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SHJ Issue 18
Spring 2018

You Learn a Friend’s Friend Has Died

by Matt Hohner

—for Marty
And you feel in that gauze of shared grief a wind rise
and move around you, across your back and shoulders,
pushing the image of a man into the bluing distance,
shrinking smaller with each blink, so you reach for
that fading silhouette tumbling toward a furthering
vanishing point, and in the grasping you manage
to clutch some torn edge of your life with him, some
lesson or laughter, some sharp hurt you’d forgotten
until just then, and you begin to mourn not those snippets
and scenes, but even more so, the ones you’ve long
since forgotten—murky, gray seas between green islands
rising in the muffling fog—and you want that earth
he was for you, that solid ground, that sunlight through
the silver maples congregated alongside the old chapel
on his father’s church grounds dappling your bare feet
at noon, where you’ve sat yourself once again in the shade,
eleven years old, waiting for him to return from Sunday
service wearing his brother’s maroon hand-me-down tie
from the widest year in the 1970s, plaid polyester pants
flood-high above his ankles, the aroma of his mother’s
brunch of bacon and eggs and bread and jam and butter
emanating like love, or stability, from an open window
in the old stone house up the hill, and you lean back
against the thickest trunk in the grove, and at forty-six,
you know he won’t be coming home, so you linger here
in this meditation, locusts rasping in the canopy above,
before standing, brushing the damp soil from your
cut-offs, and taking the quiet sidewalk back to the lens
of your life now, a hard-earned semi-clarity at middle age,
September crickets punctuating the moonlight filtering
through the woods in the ravine across the street,
a neighbor’s dog barking weakly into the darkness.


—Honorable Mention, the Steve Kowit Poetry Prize 2017; first published in the San Diego Poetry Annual 2017-18 (Garden Oak Press, February 2018) and appears here with permissions from the publisher and the poet


SHJ Issue 18
Spring 2018

Matt Hohner,

a Baltimore native and former high school English teacher, holds an MFA degree in Writing and Poetics from Naropa University in Boulder, Colorado, and serves as an editor at Loch Raven Review. His book-length poetry collection, Thresholds, is forthcoming from Apprentice House Press in Fall 2018.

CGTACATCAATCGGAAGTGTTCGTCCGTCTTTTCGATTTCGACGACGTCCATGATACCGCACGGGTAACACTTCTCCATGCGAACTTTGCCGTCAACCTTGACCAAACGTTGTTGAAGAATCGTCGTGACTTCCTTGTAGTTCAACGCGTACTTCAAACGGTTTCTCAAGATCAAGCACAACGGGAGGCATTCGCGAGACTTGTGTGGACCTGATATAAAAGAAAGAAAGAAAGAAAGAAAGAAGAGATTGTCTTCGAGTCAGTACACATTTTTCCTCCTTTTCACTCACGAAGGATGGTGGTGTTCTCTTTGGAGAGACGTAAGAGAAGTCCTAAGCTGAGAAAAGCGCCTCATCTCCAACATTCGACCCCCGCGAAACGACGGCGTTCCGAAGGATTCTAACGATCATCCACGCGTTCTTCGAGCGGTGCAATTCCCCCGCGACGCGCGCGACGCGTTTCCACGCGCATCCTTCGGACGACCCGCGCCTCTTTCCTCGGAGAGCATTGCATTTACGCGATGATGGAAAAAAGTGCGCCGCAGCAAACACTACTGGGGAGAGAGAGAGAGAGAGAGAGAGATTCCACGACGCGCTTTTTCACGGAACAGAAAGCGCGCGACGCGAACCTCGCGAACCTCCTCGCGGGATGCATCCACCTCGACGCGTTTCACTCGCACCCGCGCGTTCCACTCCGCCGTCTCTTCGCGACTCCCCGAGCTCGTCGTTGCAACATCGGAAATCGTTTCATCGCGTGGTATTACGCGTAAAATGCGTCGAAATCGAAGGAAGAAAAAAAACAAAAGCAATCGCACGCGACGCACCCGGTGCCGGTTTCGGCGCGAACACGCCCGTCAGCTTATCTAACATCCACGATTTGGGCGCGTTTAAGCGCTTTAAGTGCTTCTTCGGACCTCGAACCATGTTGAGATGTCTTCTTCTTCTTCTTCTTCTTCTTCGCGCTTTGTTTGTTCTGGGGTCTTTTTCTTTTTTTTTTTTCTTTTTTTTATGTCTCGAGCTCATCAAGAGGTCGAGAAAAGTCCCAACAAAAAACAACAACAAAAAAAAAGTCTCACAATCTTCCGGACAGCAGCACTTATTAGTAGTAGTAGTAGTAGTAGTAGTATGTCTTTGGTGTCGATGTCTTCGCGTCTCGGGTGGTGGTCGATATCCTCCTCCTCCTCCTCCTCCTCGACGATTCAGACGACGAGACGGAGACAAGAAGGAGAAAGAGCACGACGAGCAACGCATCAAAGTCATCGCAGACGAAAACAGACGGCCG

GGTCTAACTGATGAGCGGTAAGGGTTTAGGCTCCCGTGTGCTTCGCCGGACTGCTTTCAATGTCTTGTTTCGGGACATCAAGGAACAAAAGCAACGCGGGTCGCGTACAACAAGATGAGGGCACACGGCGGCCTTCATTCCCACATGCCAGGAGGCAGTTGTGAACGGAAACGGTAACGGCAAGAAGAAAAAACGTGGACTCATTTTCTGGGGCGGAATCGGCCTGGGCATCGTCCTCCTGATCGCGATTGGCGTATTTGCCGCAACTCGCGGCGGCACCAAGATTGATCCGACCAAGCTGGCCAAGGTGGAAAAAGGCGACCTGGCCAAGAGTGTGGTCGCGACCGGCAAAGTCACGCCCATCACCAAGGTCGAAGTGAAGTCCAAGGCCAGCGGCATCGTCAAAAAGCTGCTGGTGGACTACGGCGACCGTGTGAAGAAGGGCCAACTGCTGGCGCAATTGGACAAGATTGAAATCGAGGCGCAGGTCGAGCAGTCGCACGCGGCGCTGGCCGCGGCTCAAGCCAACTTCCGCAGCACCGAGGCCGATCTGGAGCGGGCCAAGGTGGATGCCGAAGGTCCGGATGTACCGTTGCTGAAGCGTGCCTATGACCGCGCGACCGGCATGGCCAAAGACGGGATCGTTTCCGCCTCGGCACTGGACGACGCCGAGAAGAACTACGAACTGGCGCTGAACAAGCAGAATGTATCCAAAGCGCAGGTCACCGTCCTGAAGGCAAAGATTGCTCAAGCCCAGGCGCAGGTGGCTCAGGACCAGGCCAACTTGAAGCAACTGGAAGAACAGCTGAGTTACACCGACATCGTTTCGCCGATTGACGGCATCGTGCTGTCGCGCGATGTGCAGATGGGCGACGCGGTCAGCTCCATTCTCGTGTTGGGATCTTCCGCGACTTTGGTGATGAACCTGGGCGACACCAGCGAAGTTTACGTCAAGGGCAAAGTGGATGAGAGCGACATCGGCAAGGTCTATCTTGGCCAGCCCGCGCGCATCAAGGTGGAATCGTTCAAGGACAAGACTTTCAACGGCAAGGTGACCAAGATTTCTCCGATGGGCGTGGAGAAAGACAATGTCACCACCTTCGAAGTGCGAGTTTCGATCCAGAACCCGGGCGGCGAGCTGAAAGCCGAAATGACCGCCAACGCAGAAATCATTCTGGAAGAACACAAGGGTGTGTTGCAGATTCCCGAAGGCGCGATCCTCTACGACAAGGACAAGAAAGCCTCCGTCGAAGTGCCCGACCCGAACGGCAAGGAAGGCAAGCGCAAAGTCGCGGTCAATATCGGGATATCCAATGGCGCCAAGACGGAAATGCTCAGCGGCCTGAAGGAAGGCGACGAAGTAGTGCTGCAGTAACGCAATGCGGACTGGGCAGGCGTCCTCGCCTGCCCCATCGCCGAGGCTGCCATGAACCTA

His work has appeared in numerous publications including Califragile; Crab Orchard Review; Dancing Shadow Review; Free State Review; Lily (online); Maryland Poetry Review; Poets Against the War (online); Rattle: Poets Respond; September Eleven: Maryland Voices; The Baltimore Review; The Five-Two: Crime Poetry Weekly; The Irish Times; The Mom Egg Review; The Moth; The Pearl; The Potomac (online); and Truck (online).

Hohner has been a resident at the Virginia Center for the Creative Arts, made possible by a fellowship from the Mid-Atlantic Arts Foundation. His poems have won the 2016 Oberon Prize for Poetry and the 2015 Lascaux Prize; were awarded both first and third prizes in the Maryland Writers Association Poetry Prize; were selected as finalists for the Sow’s Ear Poetry Review Poetry Prize, the Cobalt Earl Weaver Prize for Baseball Writing, and the Ballymaloe International Poetry Prize in Ireland; and have been nominated for a Pushcart Prize.

His voice can be heard on two spoken-word CDs: Word Up Baltimore! (Maryland Poetry Review Project, 1997) and The Road Less Taken: The Saint Valentine’s Sunday Poetry Marathon 2001 (Spectrum of Poetic Fire Reading Series). Hohner has also appeared on Poetry Jam, a Baltimore-area cable TV program; and he hosted for four years the monthly poetry reading series “Second Saturdays” at the Red Canoe Bookstore & Café in Baltimore.

Links to poems, articles, and reviews at the author’s website:

“...we have been born here to witness and celebrate. We wonder at our purpose for living. Our purpose
is to perceive the fantastic. Why have a universe if there is no audience?” — Ray Bradbury